words by Mara Kahn
photos by Larry Rice

The explosive, body-tingling roars reverberate up and down the lush river corridor. Instinctively I grip my paddle tighter. Jaguar? Costa Rica's largest carnivore is extremely rare and usually nocturnal, but in this land of startling diverse wildlife, anything seems possible.

Paddling the swift current of the Rio Penas Blancas, my comrades and I maneuver our four tandem canoes around several jungle-lined bends before spotting the source of all this guttural angst. A troop of agitated, lustrous black howler monkeys is jumping about in the highest trees, glaring and grimacing at us through the leaves. You'd have to hang out underwater to hear a louder animal on the planet—only a lovelorn, mate-seeking blue whale puts out more decibels than a defiant howler. As we paddle closer, the stocky, bearded, big-balled alpha male once again sounds the alarm. Unwilling to endure the bellowing crescendo, the eight of us keep moving on this fine, sultry February morning.

It was just yesterday that I arrived at Juan Santamaria International Airport and noticed all the dreadlocked surfer dudes milling around with their flashy, seven-foot fiberglass boards. Ordinarily I'd be tempted to join them, but this time I wasn't in Costa Rica to catch the waves on the sun-baked playas. Or to ride a raft down any of the highland's steep whitewater rivers. Instead, I was headed north into the Caribbean lowlands, a little traveled interior region not far from Nicaragua, an emerald green hinterland of wetlands, rolling sugarcane fields, remnant rainforests, and luxuriant, rarely paddled, quickwater rivers. I was eager to get to know the landscape and experience the deliberate, unhurried intimacy you just can't get stuffed into a bedroom-sized raft with shrieking strangers.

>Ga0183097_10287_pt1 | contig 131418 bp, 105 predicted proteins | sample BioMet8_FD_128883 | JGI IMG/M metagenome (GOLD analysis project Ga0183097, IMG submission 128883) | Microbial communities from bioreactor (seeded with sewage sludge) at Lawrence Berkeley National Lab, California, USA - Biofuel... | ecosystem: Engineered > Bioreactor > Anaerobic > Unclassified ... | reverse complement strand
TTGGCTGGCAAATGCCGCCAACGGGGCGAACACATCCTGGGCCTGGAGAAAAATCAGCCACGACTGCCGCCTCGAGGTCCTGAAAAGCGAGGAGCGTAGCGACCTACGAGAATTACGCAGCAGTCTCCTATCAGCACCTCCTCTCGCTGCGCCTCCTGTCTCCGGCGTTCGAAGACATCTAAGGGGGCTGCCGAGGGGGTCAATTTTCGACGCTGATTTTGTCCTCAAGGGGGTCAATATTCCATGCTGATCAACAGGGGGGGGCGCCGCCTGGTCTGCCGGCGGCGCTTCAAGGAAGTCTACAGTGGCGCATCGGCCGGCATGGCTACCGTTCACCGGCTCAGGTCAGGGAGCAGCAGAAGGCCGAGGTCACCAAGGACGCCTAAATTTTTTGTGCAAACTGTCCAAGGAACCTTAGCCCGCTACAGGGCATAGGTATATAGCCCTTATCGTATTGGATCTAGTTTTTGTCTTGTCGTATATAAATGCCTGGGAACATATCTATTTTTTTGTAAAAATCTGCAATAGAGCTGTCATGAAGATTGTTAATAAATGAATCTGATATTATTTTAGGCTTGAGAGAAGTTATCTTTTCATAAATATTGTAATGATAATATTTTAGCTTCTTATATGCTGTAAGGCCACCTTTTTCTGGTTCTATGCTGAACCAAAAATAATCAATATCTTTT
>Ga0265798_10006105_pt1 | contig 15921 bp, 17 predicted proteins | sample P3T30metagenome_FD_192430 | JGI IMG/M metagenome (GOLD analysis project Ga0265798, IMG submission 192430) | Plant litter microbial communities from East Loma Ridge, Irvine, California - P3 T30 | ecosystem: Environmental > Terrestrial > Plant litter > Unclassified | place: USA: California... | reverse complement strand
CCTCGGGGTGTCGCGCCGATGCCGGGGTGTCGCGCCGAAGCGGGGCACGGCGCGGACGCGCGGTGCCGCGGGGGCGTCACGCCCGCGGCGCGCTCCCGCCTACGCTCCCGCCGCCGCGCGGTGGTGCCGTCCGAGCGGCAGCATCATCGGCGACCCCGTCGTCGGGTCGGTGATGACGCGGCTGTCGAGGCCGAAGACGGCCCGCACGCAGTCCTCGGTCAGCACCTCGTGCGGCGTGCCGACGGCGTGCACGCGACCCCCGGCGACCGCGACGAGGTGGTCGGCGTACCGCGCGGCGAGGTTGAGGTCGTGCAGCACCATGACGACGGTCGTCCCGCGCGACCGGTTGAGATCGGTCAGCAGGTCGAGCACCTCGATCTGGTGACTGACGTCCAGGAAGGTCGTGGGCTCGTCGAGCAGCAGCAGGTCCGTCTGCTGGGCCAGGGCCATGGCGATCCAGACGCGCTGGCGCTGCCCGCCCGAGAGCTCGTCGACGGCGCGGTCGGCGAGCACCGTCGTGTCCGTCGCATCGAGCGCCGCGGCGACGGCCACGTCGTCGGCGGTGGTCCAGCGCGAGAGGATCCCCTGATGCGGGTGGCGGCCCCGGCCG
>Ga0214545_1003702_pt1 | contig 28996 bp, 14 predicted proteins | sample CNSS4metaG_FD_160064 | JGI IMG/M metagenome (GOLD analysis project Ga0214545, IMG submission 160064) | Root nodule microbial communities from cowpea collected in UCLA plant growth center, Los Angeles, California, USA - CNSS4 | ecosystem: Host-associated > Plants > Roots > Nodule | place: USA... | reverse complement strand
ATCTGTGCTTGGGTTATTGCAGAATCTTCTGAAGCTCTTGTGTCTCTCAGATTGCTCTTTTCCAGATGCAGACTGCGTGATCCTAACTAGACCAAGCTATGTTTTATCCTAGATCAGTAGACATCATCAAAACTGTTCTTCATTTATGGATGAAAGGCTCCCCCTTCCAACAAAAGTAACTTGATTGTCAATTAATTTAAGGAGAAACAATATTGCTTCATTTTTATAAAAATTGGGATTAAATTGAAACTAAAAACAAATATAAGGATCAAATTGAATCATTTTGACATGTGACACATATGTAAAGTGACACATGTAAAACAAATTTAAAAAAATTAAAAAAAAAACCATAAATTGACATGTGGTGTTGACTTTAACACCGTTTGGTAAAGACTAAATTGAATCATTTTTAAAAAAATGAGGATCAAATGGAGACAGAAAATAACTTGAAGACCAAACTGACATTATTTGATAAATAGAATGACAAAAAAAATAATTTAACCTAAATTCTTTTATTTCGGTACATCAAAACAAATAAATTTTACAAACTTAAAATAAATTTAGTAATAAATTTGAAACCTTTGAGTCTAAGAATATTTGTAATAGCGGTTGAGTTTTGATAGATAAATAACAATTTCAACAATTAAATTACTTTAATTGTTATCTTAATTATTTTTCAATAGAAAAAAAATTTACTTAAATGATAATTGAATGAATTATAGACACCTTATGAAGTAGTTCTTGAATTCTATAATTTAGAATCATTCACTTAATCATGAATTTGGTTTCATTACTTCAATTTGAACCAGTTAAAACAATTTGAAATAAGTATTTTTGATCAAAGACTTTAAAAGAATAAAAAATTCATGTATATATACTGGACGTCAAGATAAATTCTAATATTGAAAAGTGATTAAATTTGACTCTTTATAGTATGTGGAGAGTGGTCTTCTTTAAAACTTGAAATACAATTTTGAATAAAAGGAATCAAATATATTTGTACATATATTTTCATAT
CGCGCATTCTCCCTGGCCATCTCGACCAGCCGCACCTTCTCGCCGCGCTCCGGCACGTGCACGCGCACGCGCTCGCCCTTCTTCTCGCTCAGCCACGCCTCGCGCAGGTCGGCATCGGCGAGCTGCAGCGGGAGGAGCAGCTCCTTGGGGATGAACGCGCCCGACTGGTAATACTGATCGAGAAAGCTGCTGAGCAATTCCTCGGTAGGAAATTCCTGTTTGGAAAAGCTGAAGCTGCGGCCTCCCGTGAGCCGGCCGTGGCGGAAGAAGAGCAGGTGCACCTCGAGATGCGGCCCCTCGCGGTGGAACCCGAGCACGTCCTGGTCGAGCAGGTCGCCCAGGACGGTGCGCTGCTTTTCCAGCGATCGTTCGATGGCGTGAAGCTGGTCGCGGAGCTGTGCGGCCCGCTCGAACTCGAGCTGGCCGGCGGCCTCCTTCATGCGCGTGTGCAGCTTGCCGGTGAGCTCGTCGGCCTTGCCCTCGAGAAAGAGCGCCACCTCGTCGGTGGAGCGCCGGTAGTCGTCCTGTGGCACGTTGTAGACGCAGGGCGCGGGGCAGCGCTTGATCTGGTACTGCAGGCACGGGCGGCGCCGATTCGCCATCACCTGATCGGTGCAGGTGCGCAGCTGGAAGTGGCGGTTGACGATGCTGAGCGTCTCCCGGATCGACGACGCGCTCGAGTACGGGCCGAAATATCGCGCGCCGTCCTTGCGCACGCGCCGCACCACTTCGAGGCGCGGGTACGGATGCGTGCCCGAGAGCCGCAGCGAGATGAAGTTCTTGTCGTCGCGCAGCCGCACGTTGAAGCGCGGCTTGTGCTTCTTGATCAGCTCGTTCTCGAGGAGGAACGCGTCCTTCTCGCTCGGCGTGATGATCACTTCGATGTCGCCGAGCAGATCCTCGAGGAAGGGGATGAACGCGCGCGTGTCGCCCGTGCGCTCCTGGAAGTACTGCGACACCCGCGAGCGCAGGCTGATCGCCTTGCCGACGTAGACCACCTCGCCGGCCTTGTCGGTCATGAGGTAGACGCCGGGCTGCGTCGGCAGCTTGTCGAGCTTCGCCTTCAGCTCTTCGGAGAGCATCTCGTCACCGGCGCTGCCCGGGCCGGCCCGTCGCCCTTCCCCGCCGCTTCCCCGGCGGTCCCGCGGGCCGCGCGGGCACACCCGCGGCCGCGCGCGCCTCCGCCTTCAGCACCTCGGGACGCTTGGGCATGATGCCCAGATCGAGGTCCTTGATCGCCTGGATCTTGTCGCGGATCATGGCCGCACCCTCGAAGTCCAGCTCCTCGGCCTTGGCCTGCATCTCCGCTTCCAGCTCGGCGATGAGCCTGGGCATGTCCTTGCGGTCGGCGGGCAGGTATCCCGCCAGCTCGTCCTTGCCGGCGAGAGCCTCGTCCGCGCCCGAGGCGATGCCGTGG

Costa Rica holds bragging rights to endless beaches, fertile valleys, rugged cloud-forested mountains, and more than 100 volcanic cones.

That evening in the hillside suburb of Escazu I met up with my paddling mates for our 11-day, seven-river adventure—a decidedly non-shrieking crew. We were a cozy group of six. Normally, my boyfriend, Larry, and I scout our own rivers, plan our own itineraries and lug our own boats and gear. But early on we realized that finding put-ins and running shuttles would be nearly impossible in this northern backcountry of unmapped, unsigned dirt roads. So we found the consummate outfitter: BattenKill Canoe of Vermont (800-421-5268, battenkill.com), one of only a handful of companies offering canoe trips in this astonishingly varied country. With 12 ecosystems crammed into an area the size of West Virginia, Costa Rica holds bragging rights to not only endless beaches and fertile valleys, but also to coastal plains split by rugged, cloud-forested mountains and rimmed with more than 100 volcanic cones.

We met our guide, Carolyn Parker, a strapping outdoor woman with short-cropped dark hair. Her co-guide Carlos Mairena, a genial Tico with warm brown eyes and a comedic streak, would serve as trip naturalist. Though not required, everyone had some canoeing experience, which would no doubt prove helpful on these moderate-to-quick flatwaters, with random Class II rapids, stray boulders, and six-foot crocodilians tossed in for thrills.